A useful consequence of (2.5) is the identity(2.6)that shows that quasideterminants of this form may be inverted very simply.

## 3. Solutions obtained by Darboux transformations

The non-Abelian Toda lattice (1.3) and (1.4) has Lax pair(3.1)(3.2)Let be a particular set of eigenfunctions of the linear system and introduce the notation . The Darboux transformation, determined by particular solution *θ*_{n}, for the non-Abelian Toda lattice is(3.3)(3.4)(3.5)(3.6)This may be iterated by defining(3.7)(3.8)where *ϕ*_{n}[1]=*ϕ*_{n}, *X*_{n}[1]=*X*_{n} and(3.9)In particular,(3.10)

(3.11)

In what follows, we will show by induction that the results of *N*-repeated Darboux transformation *ϕ*_{n}[*N*+1] and *X*_{n}[*N*+1] can be expressed as in closed form as quasideterminants(3.12)

The initial case *N*=1 follows directly from (3.10) and (3.11). Also using the non-commutative Jacobi identity (2.4) and the homological relation (2.4) we haveandand then using the quasi-Plucker coordinate formula (2.5), we getThis proves the inductive step and the proof is complete.

## 4. Solutions obtained by binary Darboux transformation

The linear equations (3.1) and (3.2) have the formal adjoints(4.1)

(4.2)

Following the standard construction of a binary Darboux transformation, one introduces a potential satisfying the three conditions:(4.3)(4.4)(4.5)A binary Darboux transformation is then defined by(4.6)(4.7)(4.8)where *ϕ*_{n}[1]=*ϕ*_{n}, *ψ*_{n}[1]=*ψ*_{n}, *X*_{n}[1]=*X*_{n} and(4.9)Using the notation and , it is easy to prove by induction that for *N*≥1,(4.10)(4.11)and(4.12)We may thus after *N* binary Darboux trasnformations obtain(4.13)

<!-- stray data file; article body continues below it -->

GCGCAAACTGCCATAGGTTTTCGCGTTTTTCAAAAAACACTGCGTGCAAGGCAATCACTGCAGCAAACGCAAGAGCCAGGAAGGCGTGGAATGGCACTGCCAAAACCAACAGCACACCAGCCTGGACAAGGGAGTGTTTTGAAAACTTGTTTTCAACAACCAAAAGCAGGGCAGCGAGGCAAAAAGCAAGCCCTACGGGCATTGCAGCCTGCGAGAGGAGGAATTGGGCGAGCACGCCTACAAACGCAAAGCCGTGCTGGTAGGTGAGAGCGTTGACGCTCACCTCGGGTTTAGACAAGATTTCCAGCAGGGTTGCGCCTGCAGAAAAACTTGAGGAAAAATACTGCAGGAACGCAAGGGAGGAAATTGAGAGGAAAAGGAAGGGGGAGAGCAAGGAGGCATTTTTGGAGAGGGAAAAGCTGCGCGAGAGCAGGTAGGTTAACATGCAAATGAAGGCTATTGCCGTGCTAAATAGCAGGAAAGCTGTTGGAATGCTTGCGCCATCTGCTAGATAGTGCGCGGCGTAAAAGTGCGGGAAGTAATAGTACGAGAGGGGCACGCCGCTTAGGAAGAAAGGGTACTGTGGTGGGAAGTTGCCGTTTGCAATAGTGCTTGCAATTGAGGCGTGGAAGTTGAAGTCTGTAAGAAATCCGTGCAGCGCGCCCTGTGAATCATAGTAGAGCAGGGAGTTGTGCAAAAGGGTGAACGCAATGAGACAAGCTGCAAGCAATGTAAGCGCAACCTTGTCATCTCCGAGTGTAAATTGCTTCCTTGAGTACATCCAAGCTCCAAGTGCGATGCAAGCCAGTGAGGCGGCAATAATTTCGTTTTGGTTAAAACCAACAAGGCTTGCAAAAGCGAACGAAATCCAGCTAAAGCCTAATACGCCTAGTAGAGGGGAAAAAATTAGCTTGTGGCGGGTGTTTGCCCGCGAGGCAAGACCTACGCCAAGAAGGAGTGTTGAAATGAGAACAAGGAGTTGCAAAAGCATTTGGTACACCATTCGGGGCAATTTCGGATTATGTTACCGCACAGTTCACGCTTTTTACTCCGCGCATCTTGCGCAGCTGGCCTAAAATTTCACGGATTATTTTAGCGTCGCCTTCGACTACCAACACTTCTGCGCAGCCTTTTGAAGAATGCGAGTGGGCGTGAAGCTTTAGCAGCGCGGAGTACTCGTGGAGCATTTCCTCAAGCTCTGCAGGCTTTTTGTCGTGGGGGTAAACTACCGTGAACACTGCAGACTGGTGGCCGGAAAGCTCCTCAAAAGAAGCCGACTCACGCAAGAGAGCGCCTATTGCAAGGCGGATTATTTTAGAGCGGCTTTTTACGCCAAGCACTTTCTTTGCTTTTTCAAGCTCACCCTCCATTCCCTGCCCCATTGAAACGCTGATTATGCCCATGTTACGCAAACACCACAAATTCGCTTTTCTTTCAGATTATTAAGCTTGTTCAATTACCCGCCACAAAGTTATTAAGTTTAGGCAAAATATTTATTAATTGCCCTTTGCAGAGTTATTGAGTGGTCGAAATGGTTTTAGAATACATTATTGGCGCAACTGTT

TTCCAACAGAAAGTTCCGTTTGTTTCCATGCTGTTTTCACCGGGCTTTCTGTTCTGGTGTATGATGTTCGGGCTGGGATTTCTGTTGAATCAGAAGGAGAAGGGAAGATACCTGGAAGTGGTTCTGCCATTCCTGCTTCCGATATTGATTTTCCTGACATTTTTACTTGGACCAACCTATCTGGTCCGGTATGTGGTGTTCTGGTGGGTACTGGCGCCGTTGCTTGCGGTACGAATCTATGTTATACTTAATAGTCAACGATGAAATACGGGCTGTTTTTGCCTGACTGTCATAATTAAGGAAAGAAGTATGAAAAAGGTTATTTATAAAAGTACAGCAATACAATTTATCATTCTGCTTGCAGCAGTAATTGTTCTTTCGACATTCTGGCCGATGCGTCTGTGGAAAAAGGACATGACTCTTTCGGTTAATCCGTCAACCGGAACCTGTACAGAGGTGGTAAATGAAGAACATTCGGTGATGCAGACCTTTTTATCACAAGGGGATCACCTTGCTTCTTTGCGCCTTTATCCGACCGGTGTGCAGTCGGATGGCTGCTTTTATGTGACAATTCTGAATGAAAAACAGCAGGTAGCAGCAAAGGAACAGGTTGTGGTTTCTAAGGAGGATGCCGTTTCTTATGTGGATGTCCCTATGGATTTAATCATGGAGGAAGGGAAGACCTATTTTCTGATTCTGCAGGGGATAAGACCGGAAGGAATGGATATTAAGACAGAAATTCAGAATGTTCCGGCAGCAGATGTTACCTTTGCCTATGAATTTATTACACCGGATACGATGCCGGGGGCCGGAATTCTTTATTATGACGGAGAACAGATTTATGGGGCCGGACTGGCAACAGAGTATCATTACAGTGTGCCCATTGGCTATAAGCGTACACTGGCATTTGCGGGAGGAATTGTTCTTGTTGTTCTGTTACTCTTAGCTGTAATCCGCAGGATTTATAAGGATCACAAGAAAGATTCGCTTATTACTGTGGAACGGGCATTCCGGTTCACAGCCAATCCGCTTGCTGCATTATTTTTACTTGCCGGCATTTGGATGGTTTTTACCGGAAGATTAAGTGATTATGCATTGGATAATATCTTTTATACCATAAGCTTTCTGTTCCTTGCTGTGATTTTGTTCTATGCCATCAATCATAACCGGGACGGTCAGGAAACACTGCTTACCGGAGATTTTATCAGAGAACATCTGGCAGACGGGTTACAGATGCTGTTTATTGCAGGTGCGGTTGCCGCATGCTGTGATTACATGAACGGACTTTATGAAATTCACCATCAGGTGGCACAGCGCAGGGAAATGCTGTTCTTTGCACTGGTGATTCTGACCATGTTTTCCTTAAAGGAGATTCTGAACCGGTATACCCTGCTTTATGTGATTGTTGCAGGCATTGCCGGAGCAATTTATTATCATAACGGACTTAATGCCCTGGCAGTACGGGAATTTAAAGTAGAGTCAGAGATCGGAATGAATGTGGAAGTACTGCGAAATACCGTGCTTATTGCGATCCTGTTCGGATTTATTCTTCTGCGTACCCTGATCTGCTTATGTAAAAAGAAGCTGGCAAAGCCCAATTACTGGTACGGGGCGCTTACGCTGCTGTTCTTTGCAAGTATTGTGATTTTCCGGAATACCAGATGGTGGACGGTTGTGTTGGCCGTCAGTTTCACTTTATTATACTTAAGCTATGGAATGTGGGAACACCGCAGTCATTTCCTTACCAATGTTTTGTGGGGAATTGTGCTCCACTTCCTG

In fact, we can prove the above results by induction.Noticingwe have

## 5. Matrix sine-Gordon equation and its kink solutions

It is well known in the commutative case that one may obtain reductions by imposing periodic conditions on the *θ*_{n}. Similarly in the non-Abelian case, one can make periodic reductions of (1.7). From now on, we only consider the case that *X*_{n} is a *d*×*d* matrix and and so (1.7) is(5.1)

The simplest such reduction has period 2, that is, we take *X*_{n}=*X*_{n+2} and (5.1) gives the system(5.2)(5.3)We call this a non-Abelian sinh-Gordon equation since in the commutative case, it will be seen that and then satisfies the standard sinh-Gordon equationBy changing *θ*→i*θ*, we can also obtain the sine-Gordon equation

In what follows, we will construct solutions to (5.2) and (5.3) by the reduction of the solutions (4.13) of the non-Abelian Toda lattice (5.1). It is clear that (5.1) has vacuum solution *X*_{n}=*I* and (4.13) gives the quasi-grammian solutions(5.4)where *θ*_{n,i} and *ρ*_{n,i} satisfy(5.5)and *Ω* is defined by (4.3)–(4.5). We choose the simplest non-trivial solutions of (5.5)where *A*_{i} and *B*_{j} are *d*×*d* matrices and then we obtainThe choice of constant of integration as *δ*_{i,j}*I* is needed to effect the periodic reduction that will be made shortly. This can also be written as